Introduction To Ski Sports



  • Are you new to skiing? Given the few different disciplines, skiing can be considered a diverse sport. In this article, we will introduce you to some of the main skiing that you can try.

    Alpine/Downhill Skiing

    Alpine skiing, sometimes referred to as downhill skiing, is probably what you will picture when someone mentions skiing.

    This discipline of skiing requires the skier to go the top of a slope using a ski lift, and then sliding down the mountain on alpine skis or groomed slopes.

    The slopes are maintained by the staff of the ski resort, and they are graded and colour-coded in terms of the difficulty:

  • Green - Easy slope, suitable for beginners
  • Blue – For new skiers who have passed the green slope
  • Red - Challenging slope, suitable for intermediate skiers
  • Black – Higher difficulty, only suitable for expert skiers
  • The gradings are slightly different around the world, but they follow this general system.

    Cross-country Skiing

    Cross-country skiing is very different from alpine skiing. The skis are thinner and lightweight in design, and cross-country skiers propel themselves forward using a skating motion around a groomed track.

    The skating motion is made easier with special boots and bindings. The boot attaches to the binding via a pin at the toe. This system leaves the heel to move up and down freely, making the movement more efficient.

    When the snow conditions are suitable, you can often use cross-country skis to explore away from the track. This will give you an opportunity to see the alpine landscape away from the crowds.

    If you are looking for a workout while on a winter holiday, cross-country skiing is regarded as one of the best ways to exercise! It is an excellent cardio exercise, and it provides a great low-impact full-body workout.

    Backcountry Skiing

    Backcountry skiing is similar to alpine skiing. However, you will ski on untouched powder snow rather than groomed slopes. 

    Heading into the backcountry is one of the best things you can indulge when skiing. The light, fluffy snow makes it feel like you are flying.

    However, backcountry skiing is not without its dangers. You need to be aware of the avalanche risk and various other hazards before going into the backcountry.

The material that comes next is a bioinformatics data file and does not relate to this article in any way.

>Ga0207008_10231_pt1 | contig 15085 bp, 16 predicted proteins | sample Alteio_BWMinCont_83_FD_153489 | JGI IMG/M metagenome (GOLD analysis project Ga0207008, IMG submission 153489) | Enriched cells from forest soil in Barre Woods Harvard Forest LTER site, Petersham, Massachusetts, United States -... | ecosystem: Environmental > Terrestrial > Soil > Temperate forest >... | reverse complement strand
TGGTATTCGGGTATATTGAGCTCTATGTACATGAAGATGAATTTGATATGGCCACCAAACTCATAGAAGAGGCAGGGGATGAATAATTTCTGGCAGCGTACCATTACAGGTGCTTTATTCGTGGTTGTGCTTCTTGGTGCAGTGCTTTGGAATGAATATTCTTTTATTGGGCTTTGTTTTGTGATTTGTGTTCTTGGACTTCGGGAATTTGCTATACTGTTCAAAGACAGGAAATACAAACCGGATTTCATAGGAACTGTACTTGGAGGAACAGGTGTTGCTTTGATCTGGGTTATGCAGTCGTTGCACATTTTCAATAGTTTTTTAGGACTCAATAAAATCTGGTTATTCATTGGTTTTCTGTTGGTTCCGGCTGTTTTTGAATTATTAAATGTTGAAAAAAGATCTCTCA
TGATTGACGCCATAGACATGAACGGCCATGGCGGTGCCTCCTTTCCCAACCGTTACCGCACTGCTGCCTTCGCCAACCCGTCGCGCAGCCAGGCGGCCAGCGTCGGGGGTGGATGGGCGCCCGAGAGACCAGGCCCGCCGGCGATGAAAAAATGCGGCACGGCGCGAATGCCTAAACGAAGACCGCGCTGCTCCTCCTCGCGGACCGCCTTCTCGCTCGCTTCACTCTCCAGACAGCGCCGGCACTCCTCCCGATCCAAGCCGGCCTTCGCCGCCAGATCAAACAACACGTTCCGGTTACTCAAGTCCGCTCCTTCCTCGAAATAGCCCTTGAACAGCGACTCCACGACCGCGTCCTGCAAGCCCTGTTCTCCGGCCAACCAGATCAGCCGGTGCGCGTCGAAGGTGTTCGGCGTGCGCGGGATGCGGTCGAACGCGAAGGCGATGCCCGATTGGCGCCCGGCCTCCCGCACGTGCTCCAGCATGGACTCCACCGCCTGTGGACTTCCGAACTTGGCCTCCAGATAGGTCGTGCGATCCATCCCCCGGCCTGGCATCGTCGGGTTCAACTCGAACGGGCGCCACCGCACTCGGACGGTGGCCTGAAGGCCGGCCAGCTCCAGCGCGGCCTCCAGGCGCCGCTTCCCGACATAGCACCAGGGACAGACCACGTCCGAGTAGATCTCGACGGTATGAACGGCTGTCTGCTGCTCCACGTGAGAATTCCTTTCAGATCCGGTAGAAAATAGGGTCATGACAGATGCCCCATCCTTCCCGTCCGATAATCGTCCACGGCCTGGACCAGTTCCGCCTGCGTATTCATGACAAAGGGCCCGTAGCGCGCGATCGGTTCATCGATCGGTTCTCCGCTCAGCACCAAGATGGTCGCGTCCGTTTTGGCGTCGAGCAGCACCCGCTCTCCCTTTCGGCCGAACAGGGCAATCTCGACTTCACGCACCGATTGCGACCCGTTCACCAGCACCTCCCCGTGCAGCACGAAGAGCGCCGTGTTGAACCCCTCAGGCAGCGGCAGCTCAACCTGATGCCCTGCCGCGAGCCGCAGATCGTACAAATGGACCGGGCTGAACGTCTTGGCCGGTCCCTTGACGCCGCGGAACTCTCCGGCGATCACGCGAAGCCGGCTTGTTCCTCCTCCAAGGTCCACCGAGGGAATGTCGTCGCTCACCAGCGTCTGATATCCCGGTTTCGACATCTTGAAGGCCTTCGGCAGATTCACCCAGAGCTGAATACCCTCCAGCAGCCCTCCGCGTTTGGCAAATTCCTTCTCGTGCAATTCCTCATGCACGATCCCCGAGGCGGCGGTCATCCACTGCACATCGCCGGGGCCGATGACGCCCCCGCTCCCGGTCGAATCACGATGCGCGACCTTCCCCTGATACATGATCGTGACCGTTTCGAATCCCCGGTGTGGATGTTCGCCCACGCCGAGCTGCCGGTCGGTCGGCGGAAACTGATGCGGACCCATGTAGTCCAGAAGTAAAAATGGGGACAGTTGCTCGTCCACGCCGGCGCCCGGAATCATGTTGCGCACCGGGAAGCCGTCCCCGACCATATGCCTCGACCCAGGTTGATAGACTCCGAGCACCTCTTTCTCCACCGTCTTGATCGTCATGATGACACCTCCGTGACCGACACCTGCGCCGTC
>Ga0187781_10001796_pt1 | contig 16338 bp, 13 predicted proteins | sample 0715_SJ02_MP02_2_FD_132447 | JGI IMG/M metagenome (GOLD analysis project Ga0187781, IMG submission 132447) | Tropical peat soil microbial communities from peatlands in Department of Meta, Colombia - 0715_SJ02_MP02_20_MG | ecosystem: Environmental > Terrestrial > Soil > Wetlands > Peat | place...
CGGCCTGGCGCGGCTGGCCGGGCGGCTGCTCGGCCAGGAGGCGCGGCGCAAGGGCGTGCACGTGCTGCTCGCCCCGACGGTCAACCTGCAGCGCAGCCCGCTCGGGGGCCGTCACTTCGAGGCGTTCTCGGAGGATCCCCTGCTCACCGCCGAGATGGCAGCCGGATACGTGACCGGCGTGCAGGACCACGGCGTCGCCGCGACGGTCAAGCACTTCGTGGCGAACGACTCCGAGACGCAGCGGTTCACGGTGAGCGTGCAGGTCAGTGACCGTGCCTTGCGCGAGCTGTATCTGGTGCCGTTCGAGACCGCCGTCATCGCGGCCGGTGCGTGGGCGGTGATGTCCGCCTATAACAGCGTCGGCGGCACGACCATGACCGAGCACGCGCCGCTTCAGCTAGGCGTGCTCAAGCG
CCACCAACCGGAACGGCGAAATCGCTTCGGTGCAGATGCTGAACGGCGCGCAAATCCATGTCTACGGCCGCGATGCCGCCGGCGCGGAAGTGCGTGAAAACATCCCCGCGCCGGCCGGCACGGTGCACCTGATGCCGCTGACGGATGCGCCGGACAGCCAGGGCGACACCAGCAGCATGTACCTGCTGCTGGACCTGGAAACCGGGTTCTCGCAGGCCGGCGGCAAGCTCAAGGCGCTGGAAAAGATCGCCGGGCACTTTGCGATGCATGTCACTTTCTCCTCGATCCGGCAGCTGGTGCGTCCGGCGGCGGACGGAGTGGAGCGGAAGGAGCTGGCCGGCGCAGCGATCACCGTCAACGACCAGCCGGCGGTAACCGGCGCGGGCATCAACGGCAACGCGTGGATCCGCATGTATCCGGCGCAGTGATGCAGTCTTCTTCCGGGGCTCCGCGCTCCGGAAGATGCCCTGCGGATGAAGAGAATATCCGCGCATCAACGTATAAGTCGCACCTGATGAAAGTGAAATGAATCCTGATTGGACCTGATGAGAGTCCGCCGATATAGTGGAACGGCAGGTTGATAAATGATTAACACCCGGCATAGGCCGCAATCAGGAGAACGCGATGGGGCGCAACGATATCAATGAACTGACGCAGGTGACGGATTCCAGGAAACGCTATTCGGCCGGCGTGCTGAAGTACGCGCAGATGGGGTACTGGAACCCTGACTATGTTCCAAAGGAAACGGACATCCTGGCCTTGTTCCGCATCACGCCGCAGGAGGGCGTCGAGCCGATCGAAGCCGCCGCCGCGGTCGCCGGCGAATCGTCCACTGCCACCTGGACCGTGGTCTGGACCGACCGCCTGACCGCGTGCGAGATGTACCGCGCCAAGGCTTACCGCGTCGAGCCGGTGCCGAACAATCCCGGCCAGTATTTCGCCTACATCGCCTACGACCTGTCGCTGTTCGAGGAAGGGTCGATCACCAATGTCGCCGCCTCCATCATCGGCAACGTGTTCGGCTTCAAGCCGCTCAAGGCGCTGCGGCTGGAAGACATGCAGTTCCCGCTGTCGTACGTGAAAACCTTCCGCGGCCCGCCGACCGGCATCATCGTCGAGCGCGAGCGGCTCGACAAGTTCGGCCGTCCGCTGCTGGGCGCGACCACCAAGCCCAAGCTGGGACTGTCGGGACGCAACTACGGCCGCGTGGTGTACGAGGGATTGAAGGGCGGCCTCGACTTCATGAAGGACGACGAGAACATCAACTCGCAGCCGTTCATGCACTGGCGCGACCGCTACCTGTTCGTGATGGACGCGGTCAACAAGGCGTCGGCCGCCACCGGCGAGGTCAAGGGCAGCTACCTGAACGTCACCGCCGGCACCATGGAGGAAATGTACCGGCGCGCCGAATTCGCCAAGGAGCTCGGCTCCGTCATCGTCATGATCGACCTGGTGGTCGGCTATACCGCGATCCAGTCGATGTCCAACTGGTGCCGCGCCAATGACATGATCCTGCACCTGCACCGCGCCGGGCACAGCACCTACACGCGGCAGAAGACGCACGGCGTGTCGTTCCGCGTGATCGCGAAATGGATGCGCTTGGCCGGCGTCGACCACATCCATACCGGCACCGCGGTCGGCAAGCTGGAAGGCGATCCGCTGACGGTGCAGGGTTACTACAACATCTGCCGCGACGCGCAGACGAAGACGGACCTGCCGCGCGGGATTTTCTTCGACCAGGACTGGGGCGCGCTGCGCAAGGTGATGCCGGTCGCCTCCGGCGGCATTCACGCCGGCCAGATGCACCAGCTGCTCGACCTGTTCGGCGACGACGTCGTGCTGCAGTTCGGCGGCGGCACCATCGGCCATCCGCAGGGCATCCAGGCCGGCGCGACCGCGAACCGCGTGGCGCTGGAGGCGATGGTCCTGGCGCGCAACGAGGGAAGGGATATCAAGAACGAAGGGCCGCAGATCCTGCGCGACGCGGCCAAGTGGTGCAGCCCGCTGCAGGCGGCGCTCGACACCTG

Hence, it is best to engage a local guide or an instructor who has the knowledge of the local environment to deal with emergencies. They will also impart you avalanche rescue techniques, so you are prepared in an event of an emergency.

    Ski Touring

    Backcountry terrain is accessible from the ski lifts. But if you use ski touring equipment, you can discover much more.

    With ski touring, you will venture out into the backcountry on your own. You can use powder skis or alpine skis, but generally, you need wide skis to give you extra float in the powder.

    You hike up the mountain on your skis, and to give yourself a forward traction, you will fit some adhesive "skins" to the bases of your skis. The bristles on the other side of the “skin” only allow the ski to slide forwards, allowing you to hike uphill. Once you reach the top, you will remove the “skins” and put them in your backpack.

    The bindings and boots will hinge at the toe to make your ascent much easier, while the heel will lock back down as your descent from the mountain.

    With ski touring, you will spend most of your time going uphill, which may take several hours to complete, followed by a decent that only lasts a couple of minutes. However, the experience of being in the mountains coupled with an epic descent makes it worth the effort.

    If you are new to skiing, it is best if you hit the groomed slopes or alpine skis first, before hitting the backcountry. But it will not take you long to be proficient at cross-country or alpine skiing. Once you have the basics mastered, you will open to endless possibilities in skiing.